Dear Fox News: Mrs. Doubtfire Isn’t Trans
Fox News has shown its ignorance yet again when, in a story released on Sunday about trans health care directives in Oregon and California, the only image Fox Nation editors could think to use to illustrate the article was one of the film character Mrs Doubtfire.
When Fox was considering how to cover the fact that health care regulators have, in a quiet move, directed insurance companies in both California and Oregon to ensure they are offering coverage for transition-related health care when it comes to hormone therapy, chest surgery, cancer screenings and any other treatments deemed medically necessary that are already covered for non-trans patients, it could have decided to give a bare recital of the facts, or it could have even gone so far as to note what a positive milestone this is for basic trans healthcare.
Instead, and as you can see in the screen capture, it chose to undercut the story with a cartoonish picture taken from the 1993 family comedy Mrs Doubtfire where comedian and actor Robin Williams donned an elaborate costume and posed as Regina Doubtfire, his character’s Scottish half-sister, all so that he could get close to his kids as the family’s new housekeeper now that he and his wife were divorcing and his access to the children had been severely restricted.
A moment, then, to deal with the title of the piece and its “Insist on Transgender Health Coverage,” as though to imply caring for an often disadvantaged demographic is an undue burden — Fox, you’re barely hiding your prejudice.
And now the picture. At best, it caricatures trans people as masquerading as another gender and casts them in a comedic role, belaying the seriousness of the news story Fox was covering and the important advancement toward equality in medical treatment that the story represents.
Given that the aforementioned medical procedures are often used as steps to treat gender dysphoria, and how the trans community continues to suffer a disproportionate level of poverty that acts as a barrier to them accessing the transition-related care they need, it is twice as disgusting that Fox chose a cheap laugh over serious discussion.
At worst, though, this image draws on the debasing and transphobic “man in a dress” meme that is the go-to for the Religious Right when they wish to demonize trans people in debates like those surrounding access to public accommodations or employment non-discrimination protections.
The image has since been replaced by a bland medical stock photo, but the damage has been done.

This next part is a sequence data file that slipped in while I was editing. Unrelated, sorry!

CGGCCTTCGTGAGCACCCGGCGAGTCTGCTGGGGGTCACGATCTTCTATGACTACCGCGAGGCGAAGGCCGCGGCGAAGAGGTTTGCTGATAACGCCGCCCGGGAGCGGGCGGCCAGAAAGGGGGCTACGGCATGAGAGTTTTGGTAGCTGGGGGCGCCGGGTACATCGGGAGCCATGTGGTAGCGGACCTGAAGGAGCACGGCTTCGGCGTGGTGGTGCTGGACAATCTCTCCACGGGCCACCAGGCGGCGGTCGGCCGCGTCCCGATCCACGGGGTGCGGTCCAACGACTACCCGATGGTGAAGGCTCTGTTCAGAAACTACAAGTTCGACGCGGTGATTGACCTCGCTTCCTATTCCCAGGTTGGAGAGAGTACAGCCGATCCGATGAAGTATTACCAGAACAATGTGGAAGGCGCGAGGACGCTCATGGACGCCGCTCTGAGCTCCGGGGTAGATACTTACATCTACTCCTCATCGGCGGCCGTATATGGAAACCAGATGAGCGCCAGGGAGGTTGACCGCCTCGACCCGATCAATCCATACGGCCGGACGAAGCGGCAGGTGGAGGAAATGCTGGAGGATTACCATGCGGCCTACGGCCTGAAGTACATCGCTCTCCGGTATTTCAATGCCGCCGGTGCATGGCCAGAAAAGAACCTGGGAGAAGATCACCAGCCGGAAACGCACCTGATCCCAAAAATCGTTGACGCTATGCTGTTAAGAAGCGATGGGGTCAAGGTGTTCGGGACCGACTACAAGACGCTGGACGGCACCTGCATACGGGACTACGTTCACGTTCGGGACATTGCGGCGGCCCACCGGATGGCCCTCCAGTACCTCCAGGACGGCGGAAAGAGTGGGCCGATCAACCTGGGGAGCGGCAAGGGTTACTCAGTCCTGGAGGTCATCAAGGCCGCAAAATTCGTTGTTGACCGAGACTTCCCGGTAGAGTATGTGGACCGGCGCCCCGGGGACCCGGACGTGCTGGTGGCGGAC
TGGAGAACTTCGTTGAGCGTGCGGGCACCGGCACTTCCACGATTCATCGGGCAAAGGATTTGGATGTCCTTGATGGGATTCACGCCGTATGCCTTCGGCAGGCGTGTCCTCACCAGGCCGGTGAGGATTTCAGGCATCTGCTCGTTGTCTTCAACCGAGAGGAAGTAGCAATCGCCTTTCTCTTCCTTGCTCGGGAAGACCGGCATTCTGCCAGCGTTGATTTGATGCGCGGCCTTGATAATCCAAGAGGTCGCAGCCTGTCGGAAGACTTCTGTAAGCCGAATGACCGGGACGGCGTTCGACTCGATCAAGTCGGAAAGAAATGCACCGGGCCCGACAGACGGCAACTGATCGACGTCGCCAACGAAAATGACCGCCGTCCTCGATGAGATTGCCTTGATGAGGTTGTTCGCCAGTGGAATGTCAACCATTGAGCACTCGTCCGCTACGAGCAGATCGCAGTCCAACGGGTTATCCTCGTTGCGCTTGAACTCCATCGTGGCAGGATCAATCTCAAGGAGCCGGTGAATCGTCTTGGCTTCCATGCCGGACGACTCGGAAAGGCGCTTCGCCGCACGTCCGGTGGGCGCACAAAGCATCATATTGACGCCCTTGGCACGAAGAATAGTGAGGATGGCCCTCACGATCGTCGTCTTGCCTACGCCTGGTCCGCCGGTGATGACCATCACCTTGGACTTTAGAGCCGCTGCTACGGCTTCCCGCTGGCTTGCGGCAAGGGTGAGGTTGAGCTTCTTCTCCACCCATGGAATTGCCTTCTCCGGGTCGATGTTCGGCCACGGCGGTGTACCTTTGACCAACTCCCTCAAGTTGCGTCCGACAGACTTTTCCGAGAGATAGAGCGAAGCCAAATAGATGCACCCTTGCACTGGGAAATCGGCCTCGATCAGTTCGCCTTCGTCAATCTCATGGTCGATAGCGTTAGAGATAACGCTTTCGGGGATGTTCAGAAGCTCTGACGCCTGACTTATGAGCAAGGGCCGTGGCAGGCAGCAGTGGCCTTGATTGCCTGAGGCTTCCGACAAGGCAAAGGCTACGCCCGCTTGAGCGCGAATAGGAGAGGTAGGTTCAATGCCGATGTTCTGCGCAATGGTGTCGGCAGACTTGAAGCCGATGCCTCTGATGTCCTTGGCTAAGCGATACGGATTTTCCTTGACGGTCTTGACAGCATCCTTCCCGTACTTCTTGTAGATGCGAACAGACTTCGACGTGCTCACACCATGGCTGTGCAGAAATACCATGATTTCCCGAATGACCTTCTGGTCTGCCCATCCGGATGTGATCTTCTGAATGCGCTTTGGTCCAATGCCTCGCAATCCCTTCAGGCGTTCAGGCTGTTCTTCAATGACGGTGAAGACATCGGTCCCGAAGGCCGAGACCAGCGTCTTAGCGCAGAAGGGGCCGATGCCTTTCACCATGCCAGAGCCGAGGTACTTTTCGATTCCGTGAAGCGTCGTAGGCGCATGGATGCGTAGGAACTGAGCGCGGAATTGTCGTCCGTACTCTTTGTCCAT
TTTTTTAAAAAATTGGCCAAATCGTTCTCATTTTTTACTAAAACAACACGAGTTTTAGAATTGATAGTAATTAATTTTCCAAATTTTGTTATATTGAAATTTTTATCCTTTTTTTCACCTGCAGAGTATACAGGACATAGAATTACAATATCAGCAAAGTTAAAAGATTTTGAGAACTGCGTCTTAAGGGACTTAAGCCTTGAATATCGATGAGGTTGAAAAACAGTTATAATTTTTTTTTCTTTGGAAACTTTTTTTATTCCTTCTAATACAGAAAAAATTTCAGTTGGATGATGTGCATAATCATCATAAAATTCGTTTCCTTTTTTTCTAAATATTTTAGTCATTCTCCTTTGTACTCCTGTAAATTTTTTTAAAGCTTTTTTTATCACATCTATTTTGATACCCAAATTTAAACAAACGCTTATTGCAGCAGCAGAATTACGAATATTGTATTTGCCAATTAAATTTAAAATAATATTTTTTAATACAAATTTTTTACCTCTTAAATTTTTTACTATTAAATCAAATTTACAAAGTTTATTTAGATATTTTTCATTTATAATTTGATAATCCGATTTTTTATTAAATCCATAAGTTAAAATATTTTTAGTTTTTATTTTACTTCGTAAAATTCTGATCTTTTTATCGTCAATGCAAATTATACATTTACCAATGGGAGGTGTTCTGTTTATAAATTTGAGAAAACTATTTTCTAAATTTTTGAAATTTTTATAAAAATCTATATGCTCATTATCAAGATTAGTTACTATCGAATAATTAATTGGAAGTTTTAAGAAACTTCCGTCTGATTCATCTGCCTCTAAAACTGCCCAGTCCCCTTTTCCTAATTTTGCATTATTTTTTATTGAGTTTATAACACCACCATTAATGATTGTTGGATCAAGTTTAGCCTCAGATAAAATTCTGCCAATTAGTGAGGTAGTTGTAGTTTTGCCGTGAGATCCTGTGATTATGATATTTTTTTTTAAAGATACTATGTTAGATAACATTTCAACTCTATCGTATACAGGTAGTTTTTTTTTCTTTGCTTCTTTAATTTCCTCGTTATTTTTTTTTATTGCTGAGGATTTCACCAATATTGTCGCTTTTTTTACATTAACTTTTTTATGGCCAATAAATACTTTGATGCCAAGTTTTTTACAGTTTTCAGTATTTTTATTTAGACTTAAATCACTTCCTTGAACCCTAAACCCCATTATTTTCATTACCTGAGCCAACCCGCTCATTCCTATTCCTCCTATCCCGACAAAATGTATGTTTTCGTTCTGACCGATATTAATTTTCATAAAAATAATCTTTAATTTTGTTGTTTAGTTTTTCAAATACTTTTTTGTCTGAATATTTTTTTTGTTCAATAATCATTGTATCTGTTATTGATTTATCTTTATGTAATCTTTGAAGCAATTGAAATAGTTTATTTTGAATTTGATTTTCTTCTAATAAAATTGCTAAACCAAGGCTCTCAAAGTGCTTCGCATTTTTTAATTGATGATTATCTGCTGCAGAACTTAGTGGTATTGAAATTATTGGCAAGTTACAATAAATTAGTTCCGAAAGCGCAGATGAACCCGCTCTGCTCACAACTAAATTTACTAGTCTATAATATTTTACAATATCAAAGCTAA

Janet Mock, People.com editor and trans rights activist, has spoken out against Fox in rightfully blistering terms.
She is quoted as saying, “I’m in shock that the editors of Fox chose to use a photo of Robin Williams in drag as the illustration of this matter of life and death for trans people. Blurring the line between fictional comical entertainment and the real-life struggles of trans people nationally is dehumanizing and belittling. Beyond being biased, the image is problematic for a number of reasons. Trans people are not wearing a costume. Our lives and struggles are not jokes, and using such an image spreads damaging stereotypes that who we are is put on, entertainment and fictional. It’s those same misconceptions and stereotypes that allow trans people to be discriminated against when it comes to access to housing, employment and healthcare.”
A few things the travesty of a Fox article could have spelled out for its readers regarding the policy change but failed to cover include that this isn’t actually a new directive but rather a clarification of existing nondiscrimination rules to ensure that insurance companies are absolutely clear that they have to cover transition-related care. This is necessary because many insurance plans still broadly exclude transition-related health care as though it were a vanity cosmetic procedure.
Also the regulations, which took effect in September in California and December in Oregon, are not treatment specific — they don’t mandate certain procedures be covered — and they cover different segments of the population and so are not a broad answer for trans citizens requiring assistance, though they do stand to help a significant number. You can find out more about the specifics of this coverage here.